— The Pearl of the Antilles, or An Artist in Cuba • Walter Goodman

... comfort as He only can? Help me, O Lord Jesus, to be faithful to every one. Remember me, and let me not be guilty of the blood of souls. This poor young man was the leader of the party. He governed the others, and most attentive he was to me. He anticipated my every want. He kept the water-calabash at his head at night, and if I awoke, he was ready to give me a draught immediately. When the meat was boiled he secured the best portion for me, the best place for sleeping, the best of everything. Oh, where is ...
— The Personal Life Of David Livingstone • William Garden Blaikie

... "In my calabash kiver, massa," responded the messenger with a grin; and, stowing the paper away in his ...
— The Naval History of the United States - Volume 2 (of 2) • Willis J. Abbot

... these decoys, in Lincolnshire, that the London market is mostly supplied. The Chinese have a singular mode of catching these ducks. A person wades in the water up to the chin, and, having his head covered with an empty calabash, approaches the place where the ducks are. As the birds have no suspicion of the nature of the object which is concealed under the calabash, they suffer its approach, and allow it to move at will among their flock. The man, accordingly, walks about ...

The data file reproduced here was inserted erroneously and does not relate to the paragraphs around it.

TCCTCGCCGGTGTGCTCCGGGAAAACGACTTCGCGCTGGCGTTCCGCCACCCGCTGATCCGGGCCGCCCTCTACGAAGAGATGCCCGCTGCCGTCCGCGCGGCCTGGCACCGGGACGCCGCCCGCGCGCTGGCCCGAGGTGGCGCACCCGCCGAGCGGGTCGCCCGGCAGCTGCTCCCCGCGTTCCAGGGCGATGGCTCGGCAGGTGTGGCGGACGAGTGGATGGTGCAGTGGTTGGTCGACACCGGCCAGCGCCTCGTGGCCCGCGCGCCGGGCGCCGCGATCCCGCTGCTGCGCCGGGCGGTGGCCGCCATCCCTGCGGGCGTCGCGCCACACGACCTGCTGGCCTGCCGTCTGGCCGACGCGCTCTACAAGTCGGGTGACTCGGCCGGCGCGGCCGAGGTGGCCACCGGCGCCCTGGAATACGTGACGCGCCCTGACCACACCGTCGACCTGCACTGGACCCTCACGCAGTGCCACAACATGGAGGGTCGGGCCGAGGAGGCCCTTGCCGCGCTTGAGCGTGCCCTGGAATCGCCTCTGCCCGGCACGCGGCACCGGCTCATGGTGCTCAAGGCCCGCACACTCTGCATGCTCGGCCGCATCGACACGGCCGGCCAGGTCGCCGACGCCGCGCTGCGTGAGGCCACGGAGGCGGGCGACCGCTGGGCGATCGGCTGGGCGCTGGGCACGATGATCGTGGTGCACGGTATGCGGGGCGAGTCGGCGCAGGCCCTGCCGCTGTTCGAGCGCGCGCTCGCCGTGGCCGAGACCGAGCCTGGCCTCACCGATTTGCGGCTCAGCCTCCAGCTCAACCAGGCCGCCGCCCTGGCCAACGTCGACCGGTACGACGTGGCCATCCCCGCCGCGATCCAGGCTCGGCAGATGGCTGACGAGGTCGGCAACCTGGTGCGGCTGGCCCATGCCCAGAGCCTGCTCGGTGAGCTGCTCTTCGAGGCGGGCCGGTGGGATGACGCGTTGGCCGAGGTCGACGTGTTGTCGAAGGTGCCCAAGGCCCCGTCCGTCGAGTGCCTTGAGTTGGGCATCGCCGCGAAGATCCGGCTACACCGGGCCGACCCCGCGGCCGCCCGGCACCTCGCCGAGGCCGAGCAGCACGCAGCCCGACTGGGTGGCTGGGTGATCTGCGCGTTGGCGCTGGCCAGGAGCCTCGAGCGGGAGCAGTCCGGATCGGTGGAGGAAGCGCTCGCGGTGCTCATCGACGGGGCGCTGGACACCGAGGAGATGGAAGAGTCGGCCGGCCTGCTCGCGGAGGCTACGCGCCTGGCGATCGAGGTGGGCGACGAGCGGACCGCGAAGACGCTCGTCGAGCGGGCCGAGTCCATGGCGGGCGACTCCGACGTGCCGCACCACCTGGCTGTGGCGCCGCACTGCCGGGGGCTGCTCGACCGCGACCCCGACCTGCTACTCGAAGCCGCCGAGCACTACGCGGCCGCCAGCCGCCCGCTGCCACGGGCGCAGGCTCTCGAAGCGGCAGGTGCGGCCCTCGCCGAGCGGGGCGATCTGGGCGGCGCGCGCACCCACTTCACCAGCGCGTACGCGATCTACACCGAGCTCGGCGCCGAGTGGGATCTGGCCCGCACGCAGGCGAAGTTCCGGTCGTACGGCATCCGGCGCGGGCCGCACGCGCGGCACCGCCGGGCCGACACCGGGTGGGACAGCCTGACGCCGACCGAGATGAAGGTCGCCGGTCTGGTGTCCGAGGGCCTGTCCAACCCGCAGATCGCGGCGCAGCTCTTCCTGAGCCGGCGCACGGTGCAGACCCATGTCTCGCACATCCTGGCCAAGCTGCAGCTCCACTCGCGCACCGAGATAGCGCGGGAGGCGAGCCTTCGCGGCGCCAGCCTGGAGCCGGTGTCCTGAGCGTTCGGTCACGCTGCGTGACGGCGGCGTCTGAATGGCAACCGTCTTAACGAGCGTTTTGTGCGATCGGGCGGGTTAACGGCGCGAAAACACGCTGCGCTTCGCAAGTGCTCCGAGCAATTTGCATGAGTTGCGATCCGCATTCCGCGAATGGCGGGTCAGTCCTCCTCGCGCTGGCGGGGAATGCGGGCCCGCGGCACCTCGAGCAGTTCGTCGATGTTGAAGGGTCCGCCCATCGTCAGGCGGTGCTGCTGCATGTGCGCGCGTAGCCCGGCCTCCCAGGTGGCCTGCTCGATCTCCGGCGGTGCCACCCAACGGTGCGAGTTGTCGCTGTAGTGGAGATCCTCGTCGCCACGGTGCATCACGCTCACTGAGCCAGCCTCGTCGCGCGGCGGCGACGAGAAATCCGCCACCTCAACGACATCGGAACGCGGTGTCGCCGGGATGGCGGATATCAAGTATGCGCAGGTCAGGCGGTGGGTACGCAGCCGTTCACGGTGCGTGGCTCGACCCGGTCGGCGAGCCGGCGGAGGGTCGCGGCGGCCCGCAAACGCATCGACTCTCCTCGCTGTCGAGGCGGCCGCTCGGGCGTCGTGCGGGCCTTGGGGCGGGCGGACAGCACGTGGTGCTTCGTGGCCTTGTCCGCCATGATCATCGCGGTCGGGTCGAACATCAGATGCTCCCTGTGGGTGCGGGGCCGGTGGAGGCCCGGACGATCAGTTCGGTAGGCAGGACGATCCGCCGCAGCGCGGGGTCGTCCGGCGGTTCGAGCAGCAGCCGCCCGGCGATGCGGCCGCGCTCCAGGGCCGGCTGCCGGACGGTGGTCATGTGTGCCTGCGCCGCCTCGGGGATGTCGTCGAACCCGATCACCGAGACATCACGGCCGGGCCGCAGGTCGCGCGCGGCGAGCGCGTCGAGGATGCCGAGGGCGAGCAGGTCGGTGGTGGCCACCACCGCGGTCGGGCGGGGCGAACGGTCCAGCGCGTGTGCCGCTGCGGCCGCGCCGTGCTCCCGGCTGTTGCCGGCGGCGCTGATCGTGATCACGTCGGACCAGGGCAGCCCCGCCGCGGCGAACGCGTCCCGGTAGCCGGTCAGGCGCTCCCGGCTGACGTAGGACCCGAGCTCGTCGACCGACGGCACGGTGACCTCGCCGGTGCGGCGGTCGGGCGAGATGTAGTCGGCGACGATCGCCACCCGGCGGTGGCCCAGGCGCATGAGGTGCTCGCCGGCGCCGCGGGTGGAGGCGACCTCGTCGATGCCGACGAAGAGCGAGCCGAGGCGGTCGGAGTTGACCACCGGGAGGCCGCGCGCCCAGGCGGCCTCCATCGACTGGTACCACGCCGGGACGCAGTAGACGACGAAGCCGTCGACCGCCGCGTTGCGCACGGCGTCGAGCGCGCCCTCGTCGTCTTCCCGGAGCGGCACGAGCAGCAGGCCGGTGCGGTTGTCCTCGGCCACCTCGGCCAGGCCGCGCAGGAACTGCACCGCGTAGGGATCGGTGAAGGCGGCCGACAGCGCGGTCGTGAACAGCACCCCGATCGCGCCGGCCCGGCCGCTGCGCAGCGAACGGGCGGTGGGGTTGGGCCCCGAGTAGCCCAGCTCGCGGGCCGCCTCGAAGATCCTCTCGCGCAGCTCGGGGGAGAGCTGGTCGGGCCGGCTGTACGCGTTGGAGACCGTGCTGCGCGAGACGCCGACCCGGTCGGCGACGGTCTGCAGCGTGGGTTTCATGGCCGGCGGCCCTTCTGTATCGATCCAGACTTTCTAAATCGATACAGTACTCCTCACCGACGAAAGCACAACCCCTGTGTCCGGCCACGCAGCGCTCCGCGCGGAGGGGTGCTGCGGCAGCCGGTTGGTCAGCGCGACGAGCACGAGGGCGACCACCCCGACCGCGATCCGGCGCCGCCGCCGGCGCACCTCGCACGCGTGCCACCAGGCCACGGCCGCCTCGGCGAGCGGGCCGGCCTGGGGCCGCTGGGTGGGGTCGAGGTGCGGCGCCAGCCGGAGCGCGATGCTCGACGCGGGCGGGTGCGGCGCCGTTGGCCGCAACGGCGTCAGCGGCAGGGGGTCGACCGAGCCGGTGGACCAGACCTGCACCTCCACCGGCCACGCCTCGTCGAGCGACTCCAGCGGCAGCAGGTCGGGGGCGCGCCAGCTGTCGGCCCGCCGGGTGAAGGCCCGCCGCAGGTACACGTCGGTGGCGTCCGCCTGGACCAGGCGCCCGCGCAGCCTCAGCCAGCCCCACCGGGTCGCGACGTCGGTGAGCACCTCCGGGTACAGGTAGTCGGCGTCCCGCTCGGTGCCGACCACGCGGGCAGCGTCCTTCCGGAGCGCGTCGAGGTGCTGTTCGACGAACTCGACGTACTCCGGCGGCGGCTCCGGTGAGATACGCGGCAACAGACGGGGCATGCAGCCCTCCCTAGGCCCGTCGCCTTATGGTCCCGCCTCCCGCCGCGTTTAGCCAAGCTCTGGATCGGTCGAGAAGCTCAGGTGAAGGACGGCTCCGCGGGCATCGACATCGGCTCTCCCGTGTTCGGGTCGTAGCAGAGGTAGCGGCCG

— The Book of Household Management • Mrs. Isabella Beeton

... tsitla, growing in a brackish marsh, in order to extract a kind of salt from the ashes. They make a funnel of branches of trees, and line it with grass rope, twisted round until it is, as it were, a beehive-roof inverted. The ashes are put into water, in a calabash, and then it is allowed to percolate through the small hole in the bottom and through the grass. When this water is evaporated in the sun, it yields sufficient salt to form a relish with food. The women and children fled with precipitation, but we sat down at a distance, and allowed ...
— Missionary Travels and Researches in South Africa - Journeys and Researches in South Africa • David Livingstone